liberation of tho. captive consclene
of the world. In advancing toward.
his 'objective was ' somewhere i. a,
thought of a world awakehed and
we are here to testify undying grat"
ltude and revorenee for that thought
of a wider, freedom. , v .
"Sleeping In. these hallowear
grounds are thousands of Americana
wbo have given their blood for tha
baptism of freedom and its malnten
anco, armed exponents of the- nation's
conscience. It Is better and. nobler
for their deeds: Burial here Is rath,
er more than a sign of the govern,
ment's favor, It Is a suggestion of a
tomb In the heart of the nation
sorrowlng'for its noble dead.
''Todays ceremonies proclaim that
the hero unknown la not. unhonored.
We gather him to the nation's breast.
within tho"shadowof thecapltoH of-
tne.towerlng abaft that honors wash.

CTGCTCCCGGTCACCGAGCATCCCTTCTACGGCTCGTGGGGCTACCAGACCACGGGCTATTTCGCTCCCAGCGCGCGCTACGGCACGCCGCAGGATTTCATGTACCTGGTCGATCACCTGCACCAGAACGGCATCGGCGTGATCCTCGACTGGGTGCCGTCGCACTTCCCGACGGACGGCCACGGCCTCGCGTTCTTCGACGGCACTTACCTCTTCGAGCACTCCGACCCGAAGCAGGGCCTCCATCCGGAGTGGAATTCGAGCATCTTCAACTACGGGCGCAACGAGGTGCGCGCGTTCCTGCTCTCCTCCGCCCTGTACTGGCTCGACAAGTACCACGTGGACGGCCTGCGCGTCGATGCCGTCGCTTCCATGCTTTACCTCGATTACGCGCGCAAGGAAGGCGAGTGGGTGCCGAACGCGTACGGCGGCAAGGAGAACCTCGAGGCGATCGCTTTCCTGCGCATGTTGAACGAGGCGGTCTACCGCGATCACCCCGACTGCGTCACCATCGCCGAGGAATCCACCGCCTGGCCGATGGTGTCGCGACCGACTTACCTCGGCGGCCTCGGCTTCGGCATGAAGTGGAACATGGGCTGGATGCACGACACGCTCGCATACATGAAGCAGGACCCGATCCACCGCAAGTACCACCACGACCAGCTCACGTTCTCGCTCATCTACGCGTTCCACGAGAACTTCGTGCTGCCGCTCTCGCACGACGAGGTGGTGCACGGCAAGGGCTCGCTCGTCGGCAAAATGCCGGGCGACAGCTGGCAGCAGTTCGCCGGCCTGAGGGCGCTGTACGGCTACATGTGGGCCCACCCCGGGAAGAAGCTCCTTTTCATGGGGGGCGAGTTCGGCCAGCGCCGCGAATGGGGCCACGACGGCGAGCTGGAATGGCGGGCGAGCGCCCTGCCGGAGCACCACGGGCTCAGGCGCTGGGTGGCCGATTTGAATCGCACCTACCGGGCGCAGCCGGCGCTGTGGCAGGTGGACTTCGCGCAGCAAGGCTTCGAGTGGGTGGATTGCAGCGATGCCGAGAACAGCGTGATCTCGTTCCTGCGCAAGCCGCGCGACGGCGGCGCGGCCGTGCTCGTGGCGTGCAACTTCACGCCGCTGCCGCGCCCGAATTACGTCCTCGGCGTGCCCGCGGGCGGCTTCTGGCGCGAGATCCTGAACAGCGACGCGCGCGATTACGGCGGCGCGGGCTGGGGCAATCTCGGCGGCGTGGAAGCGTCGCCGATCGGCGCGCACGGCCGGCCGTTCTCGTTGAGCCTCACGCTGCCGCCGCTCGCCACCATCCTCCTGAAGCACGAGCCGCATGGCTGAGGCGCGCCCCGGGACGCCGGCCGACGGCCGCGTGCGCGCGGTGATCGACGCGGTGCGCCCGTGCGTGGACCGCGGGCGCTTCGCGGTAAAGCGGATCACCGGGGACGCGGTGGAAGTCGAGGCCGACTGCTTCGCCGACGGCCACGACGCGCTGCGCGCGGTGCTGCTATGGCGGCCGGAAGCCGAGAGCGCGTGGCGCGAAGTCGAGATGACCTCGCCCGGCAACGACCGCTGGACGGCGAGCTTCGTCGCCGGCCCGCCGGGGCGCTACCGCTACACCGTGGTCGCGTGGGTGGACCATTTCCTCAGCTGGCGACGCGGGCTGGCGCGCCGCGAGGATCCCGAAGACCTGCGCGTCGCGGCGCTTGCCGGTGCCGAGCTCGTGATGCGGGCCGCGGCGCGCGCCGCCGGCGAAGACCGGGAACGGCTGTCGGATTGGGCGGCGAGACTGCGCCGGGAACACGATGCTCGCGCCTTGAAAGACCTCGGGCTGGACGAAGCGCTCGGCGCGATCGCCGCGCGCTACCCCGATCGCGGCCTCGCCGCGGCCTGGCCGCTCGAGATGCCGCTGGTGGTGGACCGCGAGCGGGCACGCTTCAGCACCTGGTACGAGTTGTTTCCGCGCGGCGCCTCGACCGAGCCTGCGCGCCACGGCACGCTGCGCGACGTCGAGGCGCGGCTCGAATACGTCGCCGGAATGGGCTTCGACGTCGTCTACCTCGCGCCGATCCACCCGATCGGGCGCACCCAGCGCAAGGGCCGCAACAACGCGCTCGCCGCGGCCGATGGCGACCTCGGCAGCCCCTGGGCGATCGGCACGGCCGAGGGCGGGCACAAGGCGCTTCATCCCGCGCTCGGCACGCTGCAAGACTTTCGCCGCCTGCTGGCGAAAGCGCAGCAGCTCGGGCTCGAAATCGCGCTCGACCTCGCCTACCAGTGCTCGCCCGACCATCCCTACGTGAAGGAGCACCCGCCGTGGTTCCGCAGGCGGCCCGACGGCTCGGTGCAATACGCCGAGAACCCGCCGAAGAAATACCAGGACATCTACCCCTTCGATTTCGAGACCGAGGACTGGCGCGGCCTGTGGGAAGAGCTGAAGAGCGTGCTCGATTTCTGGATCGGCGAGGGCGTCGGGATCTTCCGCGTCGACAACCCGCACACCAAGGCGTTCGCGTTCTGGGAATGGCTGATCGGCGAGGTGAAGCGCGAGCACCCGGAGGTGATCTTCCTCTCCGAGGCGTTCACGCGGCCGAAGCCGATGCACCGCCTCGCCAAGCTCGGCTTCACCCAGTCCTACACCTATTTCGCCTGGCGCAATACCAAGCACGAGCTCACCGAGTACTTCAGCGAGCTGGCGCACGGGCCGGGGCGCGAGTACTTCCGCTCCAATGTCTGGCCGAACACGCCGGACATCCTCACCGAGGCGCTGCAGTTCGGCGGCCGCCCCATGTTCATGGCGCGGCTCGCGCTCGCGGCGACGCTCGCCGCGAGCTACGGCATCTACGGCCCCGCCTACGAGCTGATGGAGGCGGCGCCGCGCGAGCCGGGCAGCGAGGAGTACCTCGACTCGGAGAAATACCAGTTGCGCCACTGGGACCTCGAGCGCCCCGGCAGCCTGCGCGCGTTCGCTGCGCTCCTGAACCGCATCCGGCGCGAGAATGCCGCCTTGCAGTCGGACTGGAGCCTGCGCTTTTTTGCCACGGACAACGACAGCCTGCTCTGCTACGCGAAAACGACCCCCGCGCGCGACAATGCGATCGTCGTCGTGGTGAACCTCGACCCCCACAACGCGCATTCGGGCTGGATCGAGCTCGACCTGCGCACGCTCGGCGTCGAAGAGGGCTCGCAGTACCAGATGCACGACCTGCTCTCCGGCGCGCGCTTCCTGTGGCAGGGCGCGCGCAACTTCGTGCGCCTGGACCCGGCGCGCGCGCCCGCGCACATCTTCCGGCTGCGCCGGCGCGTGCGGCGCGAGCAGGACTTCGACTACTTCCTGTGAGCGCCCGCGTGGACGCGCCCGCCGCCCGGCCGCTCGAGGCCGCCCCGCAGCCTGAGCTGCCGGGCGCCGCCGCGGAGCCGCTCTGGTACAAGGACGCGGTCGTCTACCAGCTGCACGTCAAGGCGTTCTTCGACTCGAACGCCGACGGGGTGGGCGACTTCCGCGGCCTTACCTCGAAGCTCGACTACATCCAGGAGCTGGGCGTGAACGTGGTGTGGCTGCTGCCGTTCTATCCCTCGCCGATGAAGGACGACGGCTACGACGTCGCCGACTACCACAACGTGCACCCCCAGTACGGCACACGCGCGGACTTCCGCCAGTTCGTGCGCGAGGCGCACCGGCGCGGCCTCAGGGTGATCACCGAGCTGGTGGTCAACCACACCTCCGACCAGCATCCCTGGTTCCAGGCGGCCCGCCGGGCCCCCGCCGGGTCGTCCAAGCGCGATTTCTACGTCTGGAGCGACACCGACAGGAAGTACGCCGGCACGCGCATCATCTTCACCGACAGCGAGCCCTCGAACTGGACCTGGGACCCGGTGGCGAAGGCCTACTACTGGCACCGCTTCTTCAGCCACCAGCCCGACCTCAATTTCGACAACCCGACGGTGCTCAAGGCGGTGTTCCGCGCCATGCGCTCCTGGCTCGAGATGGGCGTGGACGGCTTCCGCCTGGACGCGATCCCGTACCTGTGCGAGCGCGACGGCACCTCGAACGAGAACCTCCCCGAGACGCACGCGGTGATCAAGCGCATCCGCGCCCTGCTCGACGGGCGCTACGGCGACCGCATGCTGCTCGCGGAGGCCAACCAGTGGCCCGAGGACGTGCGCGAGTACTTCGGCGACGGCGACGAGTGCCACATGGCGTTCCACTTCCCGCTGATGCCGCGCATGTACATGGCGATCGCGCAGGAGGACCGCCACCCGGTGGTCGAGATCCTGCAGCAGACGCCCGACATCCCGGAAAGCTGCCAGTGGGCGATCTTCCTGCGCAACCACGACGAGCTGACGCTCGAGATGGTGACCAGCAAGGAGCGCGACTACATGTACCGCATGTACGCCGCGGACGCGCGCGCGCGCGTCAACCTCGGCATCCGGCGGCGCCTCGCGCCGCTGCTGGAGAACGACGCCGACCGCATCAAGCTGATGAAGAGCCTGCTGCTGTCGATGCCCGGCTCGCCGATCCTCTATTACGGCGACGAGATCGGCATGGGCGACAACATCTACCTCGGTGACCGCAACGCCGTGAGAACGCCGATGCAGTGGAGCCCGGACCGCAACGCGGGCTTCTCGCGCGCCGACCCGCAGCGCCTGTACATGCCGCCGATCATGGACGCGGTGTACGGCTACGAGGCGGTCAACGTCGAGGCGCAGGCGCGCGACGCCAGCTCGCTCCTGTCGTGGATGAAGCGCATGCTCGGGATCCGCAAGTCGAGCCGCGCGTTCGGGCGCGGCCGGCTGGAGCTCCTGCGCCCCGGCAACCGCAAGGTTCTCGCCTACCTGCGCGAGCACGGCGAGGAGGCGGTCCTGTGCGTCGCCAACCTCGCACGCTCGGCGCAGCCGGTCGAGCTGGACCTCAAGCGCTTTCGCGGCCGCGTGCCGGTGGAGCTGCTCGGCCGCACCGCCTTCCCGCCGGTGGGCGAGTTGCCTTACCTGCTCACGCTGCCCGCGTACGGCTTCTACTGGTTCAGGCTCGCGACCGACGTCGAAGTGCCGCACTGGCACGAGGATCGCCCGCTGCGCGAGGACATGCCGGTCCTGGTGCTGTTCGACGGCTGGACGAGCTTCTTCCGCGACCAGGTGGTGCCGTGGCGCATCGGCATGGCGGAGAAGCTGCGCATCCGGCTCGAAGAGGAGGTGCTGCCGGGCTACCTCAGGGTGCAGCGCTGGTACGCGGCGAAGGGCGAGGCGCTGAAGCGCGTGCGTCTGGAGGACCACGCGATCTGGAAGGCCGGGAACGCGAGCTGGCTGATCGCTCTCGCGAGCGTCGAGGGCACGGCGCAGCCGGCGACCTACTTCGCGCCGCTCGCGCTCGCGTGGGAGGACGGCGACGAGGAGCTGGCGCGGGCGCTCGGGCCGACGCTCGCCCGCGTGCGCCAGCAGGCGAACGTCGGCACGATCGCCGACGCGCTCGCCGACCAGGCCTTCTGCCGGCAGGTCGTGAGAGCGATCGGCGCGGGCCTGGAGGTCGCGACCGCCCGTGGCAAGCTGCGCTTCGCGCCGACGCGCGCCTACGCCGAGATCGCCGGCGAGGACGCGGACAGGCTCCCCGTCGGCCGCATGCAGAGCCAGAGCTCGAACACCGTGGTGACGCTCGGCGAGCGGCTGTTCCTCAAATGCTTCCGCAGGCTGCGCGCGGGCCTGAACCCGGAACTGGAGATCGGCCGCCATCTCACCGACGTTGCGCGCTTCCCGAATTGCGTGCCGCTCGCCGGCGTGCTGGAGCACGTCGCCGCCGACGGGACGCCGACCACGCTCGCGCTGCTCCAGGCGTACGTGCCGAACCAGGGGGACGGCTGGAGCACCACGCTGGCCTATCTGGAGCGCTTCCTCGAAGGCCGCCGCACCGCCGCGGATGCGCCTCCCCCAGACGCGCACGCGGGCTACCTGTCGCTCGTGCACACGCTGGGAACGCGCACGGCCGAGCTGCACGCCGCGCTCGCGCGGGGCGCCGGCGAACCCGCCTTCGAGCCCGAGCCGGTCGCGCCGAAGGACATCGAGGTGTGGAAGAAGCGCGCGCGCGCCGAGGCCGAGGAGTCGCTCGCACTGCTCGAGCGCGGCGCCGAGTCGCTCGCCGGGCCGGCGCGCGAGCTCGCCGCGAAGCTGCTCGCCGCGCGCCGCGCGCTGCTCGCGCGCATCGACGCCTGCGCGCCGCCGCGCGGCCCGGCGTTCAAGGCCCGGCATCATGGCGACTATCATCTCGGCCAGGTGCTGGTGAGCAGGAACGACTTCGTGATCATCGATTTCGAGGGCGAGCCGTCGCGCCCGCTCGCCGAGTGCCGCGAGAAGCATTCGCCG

Ington, the gteat father, 'and of tha
exquisite monument to Lincoln,, tha
mjartyre'd sayjor; .Here the inspira
tions of; yesterday and the conscience
of today forever i unite to. make tho
republic worthy; of. h'eiOeath for flag
And country. '. l , i I
I ir'Standlagi . today, on hallowed
ground,", conscious that 'all, America.
finn hAltnil .tn nharA In th' IrlliiitA
of heart and mind and soul' to thta
fellow American, and knowing that
the world Is noting this expression of v
the republics mindfulness, it Is fit
ting to say that his sacrifice and that
of tbe millions dead, shall not be In
vain. There must bo, there shall be.
the commanding voice of a conscloaa
civilization against .armed warfare.
"As wo return this poor clay to ita
mother soil, garlanded by love and
covered with tbe, decorations that
only nations can bestow, I can sense
tho prayers of our people, of all peo
ples, that this armistice day shall
mark tho beginning of a new and
lasting era of peace aa earth,- goo
will among men. ILat us Join te that-prayer."